Rud Turnbull, co-director of the Beach Center on Disability and special education professor, will deliver the Gene A. Budig Teaching Professor in Special Education lecture, IDEA as Welfare Law Reform, on Thursday, March 10, 2005 at 4:30 p.m. in 150 JR Pearson Hall.

Turnbull argues that the reauthorization of IDEA has three components: a continuation of the civil rights movement on behalf of people with disabilities; a strengthening of the school reform movement that most recently was expressed in the No Child Left Behind Act; and a deliberate attempt to impose on families and students new accountability obligations that have their basis in the welfare reform of the mid-1990's.

The Gene A. Budig Teaching Professorship in Special Education is awarded annually to a special education faculty member who demonstrates excellent teaching skills in the classroom.

The lecture is free and open to the public.

LSI researchers to represent Kansas in national developmental disabilities summit

Several Life Span Institute researchers were invited to represent Kansas at an unprecedented summit of developmental disabilities advocacy and professional associations this fall in Washington, D.C.

Steve Warren, Rud Turnbull, Mike Wehmeyer, Susan Palmer, Martha Hodgesmith and Denise Poston were invited to join other stakeholders in the Kansas disabilities community in pre-conference meetings that will prioritize issues important to Kansans toward developing and advancing a national program and policy agenda of full community participation and necessary supports for people with developmental disabilities.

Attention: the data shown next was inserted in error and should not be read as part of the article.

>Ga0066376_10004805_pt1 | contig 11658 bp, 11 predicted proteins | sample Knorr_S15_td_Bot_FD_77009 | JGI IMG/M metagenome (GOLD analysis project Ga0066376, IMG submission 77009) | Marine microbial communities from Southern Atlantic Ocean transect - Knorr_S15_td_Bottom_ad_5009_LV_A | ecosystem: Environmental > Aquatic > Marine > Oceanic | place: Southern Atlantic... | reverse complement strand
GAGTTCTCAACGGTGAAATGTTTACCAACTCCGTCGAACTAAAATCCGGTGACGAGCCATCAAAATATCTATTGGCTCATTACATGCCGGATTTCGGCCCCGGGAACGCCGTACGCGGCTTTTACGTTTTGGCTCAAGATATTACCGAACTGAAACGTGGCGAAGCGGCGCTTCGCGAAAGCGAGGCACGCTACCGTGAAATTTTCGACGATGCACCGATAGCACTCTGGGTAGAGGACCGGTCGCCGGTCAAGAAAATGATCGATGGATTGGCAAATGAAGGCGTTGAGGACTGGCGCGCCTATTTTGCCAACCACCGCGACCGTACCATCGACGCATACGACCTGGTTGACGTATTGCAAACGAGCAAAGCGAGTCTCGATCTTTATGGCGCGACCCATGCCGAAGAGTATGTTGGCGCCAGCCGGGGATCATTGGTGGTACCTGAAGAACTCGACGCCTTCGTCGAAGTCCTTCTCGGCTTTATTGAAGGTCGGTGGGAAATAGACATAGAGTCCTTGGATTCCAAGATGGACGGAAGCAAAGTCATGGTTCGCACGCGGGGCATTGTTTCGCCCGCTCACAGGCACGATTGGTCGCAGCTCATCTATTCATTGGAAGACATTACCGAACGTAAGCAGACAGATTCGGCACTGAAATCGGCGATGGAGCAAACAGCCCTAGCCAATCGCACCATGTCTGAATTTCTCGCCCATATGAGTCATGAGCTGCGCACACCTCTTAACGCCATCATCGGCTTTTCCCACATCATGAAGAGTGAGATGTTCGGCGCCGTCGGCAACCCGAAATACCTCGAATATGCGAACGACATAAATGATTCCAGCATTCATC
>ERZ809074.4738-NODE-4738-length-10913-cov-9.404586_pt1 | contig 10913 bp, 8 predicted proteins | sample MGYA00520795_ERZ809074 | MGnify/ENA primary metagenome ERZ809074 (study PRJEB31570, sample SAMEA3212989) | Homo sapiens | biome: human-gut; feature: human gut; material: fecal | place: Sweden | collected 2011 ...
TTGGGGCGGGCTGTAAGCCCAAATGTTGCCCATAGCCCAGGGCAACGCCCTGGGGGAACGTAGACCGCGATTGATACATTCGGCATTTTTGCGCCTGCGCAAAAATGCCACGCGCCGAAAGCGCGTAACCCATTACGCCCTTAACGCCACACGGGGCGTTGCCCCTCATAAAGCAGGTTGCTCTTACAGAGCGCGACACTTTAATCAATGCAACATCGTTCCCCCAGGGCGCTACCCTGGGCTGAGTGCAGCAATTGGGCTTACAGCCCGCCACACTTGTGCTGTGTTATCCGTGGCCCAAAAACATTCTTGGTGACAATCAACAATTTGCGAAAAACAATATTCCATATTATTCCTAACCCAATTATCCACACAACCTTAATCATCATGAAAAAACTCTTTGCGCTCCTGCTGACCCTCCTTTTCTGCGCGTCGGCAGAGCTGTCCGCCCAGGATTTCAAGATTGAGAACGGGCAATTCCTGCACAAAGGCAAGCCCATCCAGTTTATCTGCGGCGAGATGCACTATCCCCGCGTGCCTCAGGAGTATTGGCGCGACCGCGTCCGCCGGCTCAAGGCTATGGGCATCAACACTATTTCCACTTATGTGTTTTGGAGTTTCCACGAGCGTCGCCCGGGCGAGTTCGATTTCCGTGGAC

The Alliance for Full Participation summit includes the American Association on Mental Retardation (AAMR), the Association of University Centers on Disabilities (AUCD), and the National Association of Councils on Developmental Disabilities (NACDD), among several others. These organizations are foregoing their annual conferences this year in lieu of the summit.

Focus on Research

Focus on Research, will feature an overview of an LSI project each month. This month’s featured research is Communication Breakdown and Repair in Individuals with Severe Mental Retardation and Minimal Verbal Skills, Project II of the Program Project, Communication of People with Mental Retardation, funded by the NICHD. Nancy Brady is the principal investigator and Tammy Steeples is the project coordinator.